How Wanting 'Likes' on Social Media Is Killing Our Capacity for Actual Joy (Infographic)
'I disciplined my son and he threw a tantrum that I thought was so funny that I disciplined him again just so I could video it,' wrote one participant in a new study about social media addiction.
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A new study has found that, for many, being "liked" on social media is more important than being liked in reality, which can lead to odd behavior and an inability to enjoy life in the moment.
The online survey of more than 1,600 participants concluded that we have become social media "trophy hunters" -- with 58 percent of respondents claiming that attempting to hone the perfect post has prevented them from enjoying life. The survey was conducted by behaviorists and best-selling authors Joseph Grenny and David Maxfield.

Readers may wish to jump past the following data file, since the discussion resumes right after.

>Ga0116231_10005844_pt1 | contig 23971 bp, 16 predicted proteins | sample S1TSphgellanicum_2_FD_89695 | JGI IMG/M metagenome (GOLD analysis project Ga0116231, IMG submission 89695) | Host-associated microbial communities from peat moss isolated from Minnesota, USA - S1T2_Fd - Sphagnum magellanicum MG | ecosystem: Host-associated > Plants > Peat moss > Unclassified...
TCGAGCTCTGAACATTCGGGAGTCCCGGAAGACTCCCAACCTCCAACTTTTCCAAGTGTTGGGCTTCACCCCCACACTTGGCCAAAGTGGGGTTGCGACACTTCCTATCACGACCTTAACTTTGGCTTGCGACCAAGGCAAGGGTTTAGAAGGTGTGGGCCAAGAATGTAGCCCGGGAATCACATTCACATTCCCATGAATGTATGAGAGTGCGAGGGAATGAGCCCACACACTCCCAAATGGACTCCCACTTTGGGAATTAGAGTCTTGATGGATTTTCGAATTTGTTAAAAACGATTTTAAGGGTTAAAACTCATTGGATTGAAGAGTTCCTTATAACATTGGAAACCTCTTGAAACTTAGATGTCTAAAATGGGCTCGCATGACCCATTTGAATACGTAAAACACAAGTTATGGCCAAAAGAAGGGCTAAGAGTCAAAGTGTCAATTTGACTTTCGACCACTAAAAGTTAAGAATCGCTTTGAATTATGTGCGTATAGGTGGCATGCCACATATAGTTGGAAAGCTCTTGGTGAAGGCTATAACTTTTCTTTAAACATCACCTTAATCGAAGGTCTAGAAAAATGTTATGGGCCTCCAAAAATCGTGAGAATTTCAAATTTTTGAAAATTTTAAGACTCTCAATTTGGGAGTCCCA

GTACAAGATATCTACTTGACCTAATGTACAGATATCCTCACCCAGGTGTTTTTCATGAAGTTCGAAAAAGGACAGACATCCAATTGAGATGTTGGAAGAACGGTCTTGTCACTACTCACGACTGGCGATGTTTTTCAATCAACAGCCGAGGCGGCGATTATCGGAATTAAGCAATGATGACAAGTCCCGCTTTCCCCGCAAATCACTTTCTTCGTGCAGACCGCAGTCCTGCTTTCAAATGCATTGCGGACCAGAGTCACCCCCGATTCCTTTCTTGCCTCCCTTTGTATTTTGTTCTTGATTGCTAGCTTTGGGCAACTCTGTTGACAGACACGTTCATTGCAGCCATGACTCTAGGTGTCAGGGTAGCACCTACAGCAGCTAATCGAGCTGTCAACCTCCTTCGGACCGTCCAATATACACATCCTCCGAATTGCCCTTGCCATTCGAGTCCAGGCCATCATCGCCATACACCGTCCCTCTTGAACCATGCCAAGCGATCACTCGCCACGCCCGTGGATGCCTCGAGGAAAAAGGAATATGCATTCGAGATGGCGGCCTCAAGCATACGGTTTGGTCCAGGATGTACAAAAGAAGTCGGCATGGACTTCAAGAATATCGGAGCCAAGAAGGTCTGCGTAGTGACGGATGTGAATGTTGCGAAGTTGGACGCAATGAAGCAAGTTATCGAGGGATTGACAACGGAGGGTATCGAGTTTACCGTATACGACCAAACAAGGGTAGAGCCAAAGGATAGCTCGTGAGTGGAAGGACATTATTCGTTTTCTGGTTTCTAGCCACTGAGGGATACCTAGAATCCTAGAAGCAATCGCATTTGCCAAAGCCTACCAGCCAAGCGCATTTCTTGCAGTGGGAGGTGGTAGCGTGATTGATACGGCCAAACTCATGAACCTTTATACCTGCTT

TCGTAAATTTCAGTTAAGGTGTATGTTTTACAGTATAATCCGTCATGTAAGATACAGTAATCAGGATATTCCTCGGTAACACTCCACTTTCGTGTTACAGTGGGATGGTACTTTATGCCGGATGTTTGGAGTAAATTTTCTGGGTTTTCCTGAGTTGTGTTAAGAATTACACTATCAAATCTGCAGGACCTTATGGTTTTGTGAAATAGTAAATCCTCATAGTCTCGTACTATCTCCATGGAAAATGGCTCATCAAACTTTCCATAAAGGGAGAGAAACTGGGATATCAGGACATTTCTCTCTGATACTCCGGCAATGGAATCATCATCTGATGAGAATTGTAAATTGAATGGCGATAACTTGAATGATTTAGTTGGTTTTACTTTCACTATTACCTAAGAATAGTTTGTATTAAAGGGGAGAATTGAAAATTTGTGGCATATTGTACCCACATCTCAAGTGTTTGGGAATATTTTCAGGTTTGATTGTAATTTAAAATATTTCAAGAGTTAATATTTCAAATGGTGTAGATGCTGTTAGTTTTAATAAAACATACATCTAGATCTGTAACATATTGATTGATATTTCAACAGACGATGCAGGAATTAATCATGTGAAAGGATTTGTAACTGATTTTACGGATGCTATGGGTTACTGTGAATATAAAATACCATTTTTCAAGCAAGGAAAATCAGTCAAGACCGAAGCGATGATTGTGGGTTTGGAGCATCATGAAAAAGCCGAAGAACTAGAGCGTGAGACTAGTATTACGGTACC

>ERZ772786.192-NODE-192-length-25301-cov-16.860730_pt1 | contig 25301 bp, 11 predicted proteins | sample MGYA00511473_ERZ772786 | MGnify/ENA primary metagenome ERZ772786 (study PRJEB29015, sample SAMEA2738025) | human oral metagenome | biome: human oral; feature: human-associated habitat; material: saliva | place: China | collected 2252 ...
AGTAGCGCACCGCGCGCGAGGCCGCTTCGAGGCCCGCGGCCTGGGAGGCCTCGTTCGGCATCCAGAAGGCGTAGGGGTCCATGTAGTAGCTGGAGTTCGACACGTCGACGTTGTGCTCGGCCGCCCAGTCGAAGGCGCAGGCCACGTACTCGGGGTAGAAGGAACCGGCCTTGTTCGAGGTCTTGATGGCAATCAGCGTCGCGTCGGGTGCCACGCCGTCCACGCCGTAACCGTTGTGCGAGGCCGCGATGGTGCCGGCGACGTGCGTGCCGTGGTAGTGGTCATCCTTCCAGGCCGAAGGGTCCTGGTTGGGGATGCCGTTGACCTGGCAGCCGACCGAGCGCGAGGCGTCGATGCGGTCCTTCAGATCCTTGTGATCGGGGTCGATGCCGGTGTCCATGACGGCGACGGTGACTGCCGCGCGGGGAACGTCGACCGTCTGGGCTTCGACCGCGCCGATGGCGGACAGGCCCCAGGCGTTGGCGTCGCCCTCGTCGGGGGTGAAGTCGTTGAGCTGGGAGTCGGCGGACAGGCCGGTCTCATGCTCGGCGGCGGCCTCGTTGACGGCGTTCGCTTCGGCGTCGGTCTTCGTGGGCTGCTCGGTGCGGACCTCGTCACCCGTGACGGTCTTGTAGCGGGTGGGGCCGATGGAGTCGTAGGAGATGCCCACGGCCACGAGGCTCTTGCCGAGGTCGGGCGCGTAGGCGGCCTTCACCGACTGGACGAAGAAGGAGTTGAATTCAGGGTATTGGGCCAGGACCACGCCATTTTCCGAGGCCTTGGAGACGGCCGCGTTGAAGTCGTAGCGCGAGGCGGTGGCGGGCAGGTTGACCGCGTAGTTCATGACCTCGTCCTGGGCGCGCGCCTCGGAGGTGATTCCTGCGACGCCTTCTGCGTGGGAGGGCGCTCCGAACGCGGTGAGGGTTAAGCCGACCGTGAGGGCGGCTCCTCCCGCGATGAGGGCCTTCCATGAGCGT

Perhaps worst of all is that 79 percent of respondents reported witnessing parents neglect events in the lives of their children in the name of a good share. One mother even described re-disciplining her 3-year-old son after he threw a tantrum in order to film it for Instagram.
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As a result of social media, participants also admitted to neglecting their loved ones, driving recklessly, being humiliated while snapping selfies in public, and posting things that they would never otherwise say in real life.
"'Likes' are a low-effort way to produce a counterfeit feeling of social well-being that takes more effort to achieve in the real world," Grenny concluded. "This study is a warning that we are beginning to value virtual pleasure hits more than authentic happiness."
However, the duo does have advice for those hoping to quell their compulsions. They advise occasionally disconnecting from devices altogether, for instance, as well as limiting overall post quantities. "If you post more than once a day," they say, "you probably have a problem."
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Check out more stats and tips in the infographic below:
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